The Singh family wakes up early to make rice and curry. They get ready for their day, wearing their best clothing — mostly white shirts and jeans.
But they’re not getting dressed up for a wedding or family day trip. It’s all in preparation for The Church of Jesus Christ of Latter-day Saints’ semi-annual General Conference.
“Here in the U.S., you can just wake up, put on your pajamas, lay on the couch and watch Conference,” said Kevin Schade, an international relations major, who served a mission in India.
Schade said people in India, like the Singh family, can’t watch General Conference with the same ease and luxury many Americans enjoy. India is 11.5 hours ahead of the Utah time zone, so even a morning session of Conference would be broadcast to a mostly sleeping country.
Church leaders encourage members on the other side of the world to watch Conference by sending DVD copies of General Conference sessions to church buildings throughout the world to watch in sacrament and other church meetings following Conference weekend.
“A lot of people have already read all the talks, and they come in and say, ‘Oh this talk is going be good!'” Schade said.
On the other side of the time zone exchange, many Church members set their alarms earlier than they would generally do so on a typical weekend. In Hawaii, live Conference sessions broadcast four hours earlier, but most Hawaiians don’t have to account for extra travel time to their church buildings.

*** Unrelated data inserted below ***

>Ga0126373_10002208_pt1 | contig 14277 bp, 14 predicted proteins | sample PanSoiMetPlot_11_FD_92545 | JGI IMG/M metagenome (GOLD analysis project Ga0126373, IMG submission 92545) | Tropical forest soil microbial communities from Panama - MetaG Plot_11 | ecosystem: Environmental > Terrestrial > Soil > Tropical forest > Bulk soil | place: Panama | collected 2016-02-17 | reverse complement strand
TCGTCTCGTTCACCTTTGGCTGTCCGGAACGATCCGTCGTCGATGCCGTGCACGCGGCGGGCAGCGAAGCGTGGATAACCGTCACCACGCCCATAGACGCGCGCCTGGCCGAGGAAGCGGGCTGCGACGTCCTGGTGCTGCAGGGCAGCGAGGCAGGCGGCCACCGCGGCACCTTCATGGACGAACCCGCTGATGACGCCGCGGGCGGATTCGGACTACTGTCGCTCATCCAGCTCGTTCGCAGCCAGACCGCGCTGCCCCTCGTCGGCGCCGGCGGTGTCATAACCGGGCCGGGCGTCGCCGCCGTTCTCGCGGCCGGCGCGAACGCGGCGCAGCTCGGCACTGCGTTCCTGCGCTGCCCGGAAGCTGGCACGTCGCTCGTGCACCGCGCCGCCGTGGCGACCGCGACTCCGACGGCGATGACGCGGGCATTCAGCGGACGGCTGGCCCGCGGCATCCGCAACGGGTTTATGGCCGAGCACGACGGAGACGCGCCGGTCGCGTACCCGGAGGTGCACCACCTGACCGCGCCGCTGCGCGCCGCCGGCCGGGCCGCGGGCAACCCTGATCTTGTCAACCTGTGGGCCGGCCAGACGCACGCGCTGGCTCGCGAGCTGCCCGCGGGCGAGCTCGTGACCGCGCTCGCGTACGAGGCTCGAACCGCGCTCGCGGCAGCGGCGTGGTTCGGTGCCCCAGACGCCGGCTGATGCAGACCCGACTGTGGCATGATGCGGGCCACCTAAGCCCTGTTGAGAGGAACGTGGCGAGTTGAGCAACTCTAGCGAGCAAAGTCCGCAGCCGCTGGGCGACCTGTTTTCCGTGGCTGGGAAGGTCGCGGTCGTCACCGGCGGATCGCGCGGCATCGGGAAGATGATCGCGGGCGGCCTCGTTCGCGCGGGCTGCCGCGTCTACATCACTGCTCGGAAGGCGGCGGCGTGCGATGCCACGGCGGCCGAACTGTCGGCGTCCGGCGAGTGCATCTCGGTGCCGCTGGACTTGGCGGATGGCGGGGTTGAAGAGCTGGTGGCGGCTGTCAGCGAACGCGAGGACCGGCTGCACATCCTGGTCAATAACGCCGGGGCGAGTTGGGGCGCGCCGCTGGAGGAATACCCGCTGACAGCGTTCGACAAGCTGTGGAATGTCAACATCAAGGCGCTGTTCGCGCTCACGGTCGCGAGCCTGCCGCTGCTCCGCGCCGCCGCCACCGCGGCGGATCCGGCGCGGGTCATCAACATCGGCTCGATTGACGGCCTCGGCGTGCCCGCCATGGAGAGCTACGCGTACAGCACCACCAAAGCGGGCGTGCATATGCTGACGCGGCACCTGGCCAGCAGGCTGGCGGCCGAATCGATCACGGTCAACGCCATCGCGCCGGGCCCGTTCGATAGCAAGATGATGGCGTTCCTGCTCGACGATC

“Now almost everyone has cable, and a lot of providers offer BYUtv, and they just watch it at home at early, early times,” said Kela Bello, a senior information technology major from Hawaii.
Translation difficulties also pose problems for non-English-speaking members, as some English words and phrases do not have direct translations in other languages. These obstacles are overcome by the Church’s translators, who simultaneously translate talks while Conference is being broadcast across the world.
Interpreters receive translated copies of speakers’ talks several days before the live broadcast, thus allowing them time to prepare, but they sometimes still have difficulties when it comes time for the live broadcast.
“It’s not so hard reading the talk as they’re speaking, but it’s keeping up with them when they’re speaking that is difficult,” said Cade Mellies, a Romanian translator and a BYU finance graduate. “It’s being able to simultaneously interpret when they break off of their talk or sort of ad lib.”
Mellies said members of the First Presidency and Quorum of the Twelve are the most common speakers to stray from their original talks.
“President Monson is probably one that will do it the most, because when he does it he’ll either tell a story that he was thinking of, or he’ll just have a quick idea that he wants to share,” Mellies said.
Mellies initially learned Romanian while on his mission, and he took 19 credit hours of Romanian at BYU after his mission. Mellies explained that some languages like Spanish and German are more common in Utah, and the Church has more translators that have spent years perfecting their language skills.
“For Romania and a few others, they do rely on returned missionaries,” Mellies said. “In my team of Romanian interpreters, there’s about 10 of us right now, and about half of those are returned missionaries and half of those are Romanians.”